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A QR code (quick-response code) is a type of two-dimensional matrix barcode, invented in 1994, by Japanese company Denso Wave for labelling automobile parts. A QR code consists of black squares arranged in a square grid on a white background, including some fiducial markers, which can be read by an imaging device, such as a camera, and processed using Reed–Solomon error correction until the image can be appropriately interpreted. The required data are then extracted from patterns that are present in both the horizontal and the vertical components of the QR image.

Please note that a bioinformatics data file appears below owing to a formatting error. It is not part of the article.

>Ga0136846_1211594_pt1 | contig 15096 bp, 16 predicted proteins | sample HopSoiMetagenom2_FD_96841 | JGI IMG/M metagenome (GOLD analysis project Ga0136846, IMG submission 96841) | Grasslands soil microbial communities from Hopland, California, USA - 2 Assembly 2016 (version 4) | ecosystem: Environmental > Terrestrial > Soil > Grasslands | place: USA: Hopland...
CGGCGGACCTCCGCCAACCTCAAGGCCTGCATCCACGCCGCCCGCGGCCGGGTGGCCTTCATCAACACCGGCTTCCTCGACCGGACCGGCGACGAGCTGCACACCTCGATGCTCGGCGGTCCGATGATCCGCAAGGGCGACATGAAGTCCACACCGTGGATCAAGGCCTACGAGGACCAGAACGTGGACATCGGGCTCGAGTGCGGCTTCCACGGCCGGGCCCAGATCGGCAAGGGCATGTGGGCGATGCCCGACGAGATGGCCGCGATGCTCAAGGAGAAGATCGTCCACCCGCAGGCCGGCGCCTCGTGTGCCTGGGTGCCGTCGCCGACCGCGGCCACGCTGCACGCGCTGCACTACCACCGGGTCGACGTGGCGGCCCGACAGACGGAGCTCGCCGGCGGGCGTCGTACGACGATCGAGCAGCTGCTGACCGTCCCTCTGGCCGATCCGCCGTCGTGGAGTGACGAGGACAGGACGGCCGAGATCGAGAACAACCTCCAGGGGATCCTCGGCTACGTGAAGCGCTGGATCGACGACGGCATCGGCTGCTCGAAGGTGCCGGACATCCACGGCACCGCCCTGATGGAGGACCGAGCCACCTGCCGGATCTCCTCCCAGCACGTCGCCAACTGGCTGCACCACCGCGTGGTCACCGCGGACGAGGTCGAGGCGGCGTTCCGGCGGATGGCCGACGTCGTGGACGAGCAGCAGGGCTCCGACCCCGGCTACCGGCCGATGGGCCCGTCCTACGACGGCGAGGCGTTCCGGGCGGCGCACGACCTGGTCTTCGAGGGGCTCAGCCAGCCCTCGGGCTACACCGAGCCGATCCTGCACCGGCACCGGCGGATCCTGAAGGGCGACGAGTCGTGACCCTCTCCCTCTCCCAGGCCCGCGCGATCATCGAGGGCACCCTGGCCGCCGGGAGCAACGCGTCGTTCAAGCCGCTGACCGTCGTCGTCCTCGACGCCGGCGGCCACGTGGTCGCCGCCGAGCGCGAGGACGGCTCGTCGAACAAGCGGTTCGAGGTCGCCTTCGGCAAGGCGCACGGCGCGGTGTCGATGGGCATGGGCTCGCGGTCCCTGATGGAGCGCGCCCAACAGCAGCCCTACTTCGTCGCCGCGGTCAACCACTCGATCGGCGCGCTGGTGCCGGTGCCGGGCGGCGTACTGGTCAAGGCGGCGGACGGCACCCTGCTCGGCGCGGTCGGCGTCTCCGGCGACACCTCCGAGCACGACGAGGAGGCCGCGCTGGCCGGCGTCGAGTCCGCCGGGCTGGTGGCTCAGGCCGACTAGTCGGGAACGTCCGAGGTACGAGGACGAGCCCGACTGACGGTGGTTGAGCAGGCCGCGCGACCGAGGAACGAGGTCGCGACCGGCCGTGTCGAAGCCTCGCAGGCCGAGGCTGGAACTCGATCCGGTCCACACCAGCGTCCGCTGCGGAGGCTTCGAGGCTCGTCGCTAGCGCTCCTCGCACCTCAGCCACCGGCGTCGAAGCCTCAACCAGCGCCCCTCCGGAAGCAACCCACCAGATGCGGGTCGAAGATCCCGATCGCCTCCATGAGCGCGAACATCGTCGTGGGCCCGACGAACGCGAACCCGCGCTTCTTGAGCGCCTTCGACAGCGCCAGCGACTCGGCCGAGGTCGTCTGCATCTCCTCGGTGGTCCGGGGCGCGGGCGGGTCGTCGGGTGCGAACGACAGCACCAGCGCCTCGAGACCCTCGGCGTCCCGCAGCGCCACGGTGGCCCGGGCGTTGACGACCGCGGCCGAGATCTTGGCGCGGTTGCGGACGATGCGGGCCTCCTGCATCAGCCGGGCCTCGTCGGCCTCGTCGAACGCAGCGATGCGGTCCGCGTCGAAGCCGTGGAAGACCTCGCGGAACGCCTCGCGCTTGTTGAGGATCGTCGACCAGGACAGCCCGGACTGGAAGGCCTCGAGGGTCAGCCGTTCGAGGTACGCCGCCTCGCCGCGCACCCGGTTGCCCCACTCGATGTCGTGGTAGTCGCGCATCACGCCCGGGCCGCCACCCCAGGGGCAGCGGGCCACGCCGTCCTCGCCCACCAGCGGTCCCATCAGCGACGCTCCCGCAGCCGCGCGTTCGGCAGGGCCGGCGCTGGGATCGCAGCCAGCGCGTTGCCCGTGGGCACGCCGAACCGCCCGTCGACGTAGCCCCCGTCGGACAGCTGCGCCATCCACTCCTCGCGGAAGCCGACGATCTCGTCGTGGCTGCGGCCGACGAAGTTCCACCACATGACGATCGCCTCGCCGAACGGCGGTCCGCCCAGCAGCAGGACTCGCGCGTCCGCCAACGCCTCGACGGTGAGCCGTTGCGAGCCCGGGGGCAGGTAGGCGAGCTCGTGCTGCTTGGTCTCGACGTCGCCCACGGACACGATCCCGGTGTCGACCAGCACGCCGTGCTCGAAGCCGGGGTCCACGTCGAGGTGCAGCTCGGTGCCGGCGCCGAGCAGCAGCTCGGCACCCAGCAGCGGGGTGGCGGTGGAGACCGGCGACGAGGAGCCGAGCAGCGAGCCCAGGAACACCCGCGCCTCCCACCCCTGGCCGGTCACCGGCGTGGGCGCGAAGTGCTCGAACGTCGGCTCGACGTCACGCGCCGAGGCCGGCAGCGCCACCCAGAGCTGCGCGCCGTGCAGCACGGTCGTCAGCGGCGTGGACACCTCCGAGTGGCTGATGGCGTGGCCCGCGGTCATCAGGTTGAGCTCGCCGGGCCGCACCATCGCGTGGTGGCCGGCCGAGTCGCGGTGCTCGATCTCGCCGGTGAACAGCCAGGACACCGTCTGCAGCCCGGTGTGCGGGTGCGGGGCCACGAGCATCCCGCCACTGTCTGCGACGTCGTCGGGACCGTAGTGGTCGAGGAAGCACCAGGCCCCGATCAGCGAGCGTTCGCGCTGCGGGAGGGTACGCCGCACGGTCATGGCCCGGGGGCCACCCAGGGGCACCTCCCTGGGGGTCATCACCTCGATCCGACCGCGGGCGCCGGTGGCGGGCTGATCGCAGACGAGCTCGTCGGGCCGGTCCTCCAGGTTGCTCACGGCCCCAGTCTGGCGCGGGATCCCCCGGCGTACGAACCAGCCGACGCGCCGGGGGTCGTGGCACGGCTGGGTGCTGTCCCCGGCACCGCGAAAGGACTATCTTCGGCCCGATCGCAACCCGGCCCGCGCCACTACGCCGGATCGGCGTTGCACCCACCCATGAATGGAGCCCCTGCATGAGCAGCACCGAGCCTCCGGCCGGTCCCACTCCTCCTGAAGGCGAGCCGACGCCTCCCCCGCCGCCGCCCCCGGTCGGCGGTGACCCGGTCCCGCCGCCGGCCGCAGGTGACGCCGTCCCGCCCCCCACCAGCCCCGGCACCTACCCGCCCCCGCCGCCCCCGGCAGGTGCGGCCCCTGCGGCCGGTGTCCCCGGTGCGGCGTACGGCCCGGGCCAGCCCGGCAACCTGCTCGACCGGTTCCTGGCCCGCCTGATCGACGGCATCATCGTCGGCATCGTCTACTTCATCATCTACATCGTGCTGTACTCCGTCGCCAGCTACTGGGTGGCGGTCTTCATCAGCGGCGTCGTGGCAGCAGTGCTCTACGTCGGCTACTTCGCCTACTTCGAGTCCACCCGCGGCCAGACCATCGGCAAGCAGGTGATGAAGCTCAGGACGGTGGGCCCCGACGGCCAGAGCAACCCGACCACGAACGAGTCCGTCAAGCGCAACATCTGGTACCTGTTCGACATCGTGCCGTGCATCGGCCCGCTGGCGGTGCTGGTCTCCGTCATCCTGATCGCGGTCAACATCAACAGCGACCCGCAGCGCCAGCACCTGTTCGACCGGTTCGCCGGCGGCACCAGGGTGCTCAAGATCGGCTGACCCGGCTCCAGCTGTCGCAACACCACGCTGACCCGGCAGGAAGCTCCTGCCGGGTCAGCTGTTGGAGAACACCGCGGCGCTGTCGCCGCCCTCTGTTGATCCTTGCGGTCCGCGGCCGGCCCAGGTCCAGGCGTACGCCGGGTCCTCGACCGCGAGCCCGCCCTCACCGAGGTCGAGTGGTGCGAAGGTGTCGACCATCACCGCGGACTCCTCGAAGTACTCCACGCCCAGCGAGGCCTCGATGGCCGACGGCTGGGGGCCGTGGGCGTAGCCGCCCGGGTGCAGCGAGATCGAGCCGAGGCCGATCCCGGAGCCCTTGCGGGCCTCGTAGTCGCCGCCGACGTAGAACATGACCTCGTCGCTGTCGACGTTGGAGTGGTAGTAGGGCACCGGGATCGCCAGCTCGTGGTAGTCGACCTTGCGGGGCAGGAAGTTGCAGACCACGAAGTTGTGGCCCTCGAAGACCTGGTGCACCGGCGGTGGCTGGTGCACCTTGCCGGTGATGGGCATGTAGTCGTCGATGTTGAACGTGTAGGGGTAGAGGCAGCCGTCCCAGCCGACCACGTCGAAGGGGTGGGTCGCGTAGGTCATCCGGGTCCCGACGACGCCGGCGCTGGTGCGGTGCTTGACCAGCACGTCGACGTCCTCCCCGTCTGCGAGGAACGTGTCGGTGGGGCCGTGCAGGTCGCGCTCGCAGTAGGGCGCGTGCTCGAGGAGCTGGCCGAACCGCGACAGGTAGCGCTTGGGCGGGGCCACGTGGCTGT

Whereas a barcode is a machine-readable optical image that contains information specific to the labelled item, the QR code contains the data for a locator, an identifier, and for web-tracking. To efficiently store data, QR codes use four standardized modes of encoding: (i) numeric, (ii) alphanumeric, (iii) byte or binary, and (iv) kanji. Compared to standard UPC barcodes, the QR labelling system was applied beyond the automobile industry because of faster reading of the optical image and greater data-storage capacity in applications such as product tracking, item identification, time tracking, document management, and general marketing.
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